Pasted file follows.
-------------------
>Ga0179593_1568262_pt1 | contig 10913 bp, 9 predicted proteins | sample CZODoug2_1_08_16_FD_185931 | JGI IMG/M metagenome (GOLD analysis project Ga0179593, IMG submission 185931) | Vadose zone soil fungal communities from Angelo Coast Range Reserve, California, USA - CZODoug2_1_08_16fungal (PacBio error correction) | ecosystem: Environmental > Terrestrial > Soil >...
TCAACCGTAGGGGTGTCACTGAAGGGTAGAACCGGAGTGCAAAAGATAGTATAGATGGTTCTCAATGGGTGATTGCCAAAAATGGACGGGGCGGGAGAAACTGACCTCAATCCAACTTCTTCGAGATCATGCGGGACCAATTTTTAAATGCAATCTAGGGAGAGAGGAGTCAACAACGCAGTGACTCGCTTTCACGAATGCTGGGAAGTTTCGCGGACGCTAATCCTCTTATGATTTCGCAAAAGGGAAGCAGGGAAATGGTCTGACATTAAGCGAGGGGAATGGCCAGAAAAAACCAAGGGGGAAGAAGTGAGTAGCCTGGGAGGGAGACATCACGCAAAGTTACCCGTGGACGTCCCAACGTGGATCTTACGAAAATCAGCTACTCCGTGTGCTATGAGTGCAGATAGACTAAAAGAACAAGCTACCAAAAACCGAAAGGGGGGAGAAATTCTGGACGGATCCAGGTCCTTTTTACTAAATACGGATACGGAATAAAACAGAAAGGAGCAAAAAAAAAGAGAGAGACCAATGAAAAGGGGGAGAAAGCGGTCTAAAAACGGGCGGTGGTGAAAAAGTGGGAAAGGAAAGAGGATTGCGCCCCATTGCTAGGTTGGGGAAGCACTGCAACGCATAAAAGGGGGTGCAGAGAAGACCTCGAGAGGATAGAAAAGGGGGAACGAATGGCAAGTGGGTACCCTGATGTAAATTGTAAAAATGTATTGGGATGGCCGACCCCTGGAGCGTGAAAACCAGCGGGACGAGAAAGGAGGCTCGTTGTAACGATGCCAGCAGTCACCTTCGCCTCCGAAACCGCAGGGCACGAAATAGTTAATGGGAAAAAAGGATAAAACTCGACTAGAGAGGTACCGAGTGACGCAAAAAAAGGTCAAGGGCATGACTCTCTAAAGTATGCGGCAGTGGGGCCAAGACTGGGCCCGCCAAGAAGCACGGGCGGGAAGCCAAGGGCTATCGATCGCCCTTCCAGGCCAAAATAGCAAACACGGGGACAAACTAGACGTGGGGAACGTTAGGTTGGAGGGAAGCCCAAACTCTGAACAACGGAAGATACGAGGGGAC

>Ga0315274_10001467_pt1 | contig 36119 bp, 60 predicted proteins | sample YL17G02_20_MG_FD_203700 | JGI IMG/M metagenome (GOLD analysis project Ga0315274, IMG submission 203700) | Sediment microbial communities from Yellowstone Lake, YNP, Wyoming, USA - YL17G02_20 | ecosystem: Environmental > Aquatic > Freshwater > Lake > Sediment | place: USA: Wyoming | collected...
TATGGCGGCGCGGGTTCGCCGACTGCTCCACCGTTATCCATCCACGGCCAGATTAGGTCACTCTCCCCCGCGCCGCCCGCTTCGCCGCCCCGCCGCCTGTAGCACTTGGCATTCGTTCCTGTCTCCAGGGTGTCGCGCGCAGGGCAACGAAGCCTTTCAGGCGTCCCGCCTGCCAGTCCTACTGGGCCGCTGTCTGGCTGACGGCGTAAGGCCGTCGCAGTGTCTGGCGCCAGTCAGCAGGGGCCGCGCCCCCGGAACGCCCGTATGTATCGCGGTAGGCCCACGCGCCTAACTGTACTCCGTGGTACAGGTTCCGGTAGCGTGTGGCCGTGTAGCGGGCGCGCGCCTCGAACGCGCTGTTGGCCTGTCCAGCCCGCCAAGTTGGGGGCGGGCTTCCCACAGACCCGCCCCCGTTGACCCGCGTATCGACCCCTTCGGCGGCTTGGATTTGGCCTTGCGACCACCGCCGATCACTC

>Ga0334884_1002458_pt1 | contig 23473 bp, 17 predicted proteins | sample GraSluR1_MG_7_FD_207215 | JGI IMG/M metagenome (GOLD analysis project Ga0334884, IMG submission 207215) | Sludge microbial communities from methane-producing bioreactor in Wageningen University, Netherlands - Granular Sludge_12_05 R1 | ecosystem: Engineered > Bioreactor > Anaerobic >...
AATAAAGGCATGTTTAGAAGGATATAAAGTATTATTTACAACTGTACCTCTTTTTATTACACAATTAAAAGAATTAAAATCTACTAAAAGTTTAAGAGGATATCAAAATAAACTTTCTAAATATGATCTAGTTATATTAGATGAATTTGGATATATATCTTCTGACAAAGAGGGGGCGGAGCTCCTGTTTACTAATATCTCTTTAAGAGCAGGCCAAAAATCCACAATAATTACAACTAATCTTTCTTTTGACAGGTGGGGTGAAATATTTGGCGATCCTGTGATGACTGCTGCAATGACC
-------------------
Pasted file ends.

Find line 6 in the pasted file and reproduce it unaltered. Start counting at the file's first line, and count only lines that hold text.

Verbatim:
AATAAAGGCATGTTTAGAAGGATATAAAGTATTATTTACAACTGTACCTCTTTTTATTACACAATTAAAAGAATTAAAATCTACTAAAAGTTTAAGAGGATATCAAAATAAACTTTCTAAATATGATCTAGTTATATTAGATGAATTTGGATATATATCTTCTGACAAAGAGGGGGCGGAGCTCCTGTTTACTAATATCTCTTTAAGAGCAGGCCAAAAATCCACAATAATTACAACTAATCTTTCTTTTGACAGGTGGGGTGAAATATTTGGCGATCCTGTGATGACTGCTGCAATGACC